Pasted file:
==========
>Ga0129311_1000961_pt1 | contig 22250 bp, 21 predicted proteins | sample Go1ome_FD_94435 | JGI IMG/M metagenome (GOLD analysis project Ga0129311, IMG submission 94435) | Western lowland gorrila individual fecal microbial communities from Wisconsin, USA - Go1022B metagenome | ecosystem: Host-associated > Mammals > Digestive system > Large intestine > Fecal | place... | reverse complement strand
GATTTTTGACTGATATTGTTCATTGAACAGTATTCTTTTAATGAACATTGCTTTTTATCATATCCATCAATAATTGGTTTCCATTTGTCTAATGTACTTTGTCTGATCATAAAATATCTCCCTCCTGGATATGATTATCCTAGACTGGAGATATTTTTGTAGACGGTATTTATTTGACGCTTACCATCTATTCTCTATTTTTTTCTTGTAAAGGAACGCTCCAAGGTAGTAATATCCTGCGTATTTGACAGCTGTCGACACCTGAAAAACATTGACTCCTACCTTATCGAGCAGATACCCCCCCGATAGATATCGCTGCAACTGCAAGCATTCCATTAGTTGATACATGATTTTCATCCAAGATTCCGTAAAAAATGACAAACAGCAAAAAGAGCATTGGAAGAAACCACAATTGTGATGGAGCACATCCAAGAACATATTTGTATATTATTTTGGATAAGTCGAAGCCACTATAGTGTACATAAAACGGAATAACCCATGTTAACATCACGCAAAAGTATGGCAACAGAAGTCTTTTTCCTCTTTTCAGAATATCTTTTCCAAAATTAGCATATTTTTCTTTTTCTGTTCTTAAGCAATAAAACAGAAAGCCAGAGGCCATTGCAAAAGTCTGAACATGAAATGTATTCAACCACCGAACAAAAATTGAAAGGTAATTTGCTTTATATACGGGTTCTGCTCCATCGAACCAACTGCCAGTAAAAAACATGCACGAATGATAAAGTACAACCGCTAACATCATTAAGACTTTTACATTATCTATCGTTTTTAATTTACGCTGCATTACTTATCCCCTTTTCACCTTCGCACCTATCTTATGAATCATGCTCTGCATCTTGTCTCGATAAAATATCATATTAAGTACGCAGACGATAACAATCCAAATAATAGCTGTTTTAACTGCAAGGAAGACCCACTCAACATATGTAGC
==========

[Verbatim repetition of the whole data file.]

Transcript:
>Ga0129311_1000961_pt1 | contig 22250 bp, 21 predicted proteins | sample Go1ome_FD_94435 | JGI IMG/M metagenome (GOLD analysis project Ga0129311, IMG submission 94435) | Western lowland gorrila individual fecal microbial communities from Wisconsin, USA - Go1022B metagenome | ecosystem: Host-associated > Mammals > Digestive system > Large intestine > Fecal | place... | reverse complement strand
GATTTTTGACTGATATTGTTCATTGAACAGTATTCTTTTAATGAACATTGCTTTTTATCATATCCATCAATAATTGGTTTCCATTTGTCTAATGTACTTTGTCTGATCATAAAATATCTCCCTCCTGGATATGATTATCCTAGACTGGAGATATTTTTGTAGACGGTATTTATTTGACGCTTACCATCTATTCTCTATTTTTTTCTTGTAAAGGAACGCTCCAAGGTAGTAATATCCTGCGTATTTGACAGCTGTCGACACCTGAAAAACATTGACTCCTACCTTATCGAGCAGATACCCCCCCGATAGATATCGCTGCAACTGCAAGCATTCCATTAGTTGATACATGATTTTCATCCAAGATTCCGTAAAAAATGACAAACAGCAAAAAGAGCATTGGAAGAAACCACAATTGTGATGGAGCACATCCAAGAACATATTTGTATATTATTTTGGATAAGTCGAAGCCACTATAGTGTACATAAAACGGAATAACCCATGTTAACATCACGCAAAAGTATGGCAACAGAAGTCTTTTTCCTCTTTTCAGAATATCTTTTCCAAAATTAGCATATTTTTCTTTTTCTGTTCTTAAGCAATAAAACAGAAAGCCAGAGGCCATTGCAAAAGTCTGAACATGAAATGTATTCAACCACCGAACAAAAATTGAAAGGTAATTTGCTTTATATACGGGTTCTGCTCCATCGAACCAACTGCCAGTAAAAAACATGCACGAATGATAAAGTACAACCGCTAACATCATTAAGACTTTTACATTATCTATCGTTTTTAATTTACGCTGCATTACTTATCCCCTTTTCACCTTCGCACCTATCTTATGAATCATGCTCTGCATCTTGTCTCGATAAAATATCATATTAAGTACGCAGACGATAACAATCCAAATAATAGCTGTTTTAACTGCAAGGAAGACCCACTCAACATATGTAGC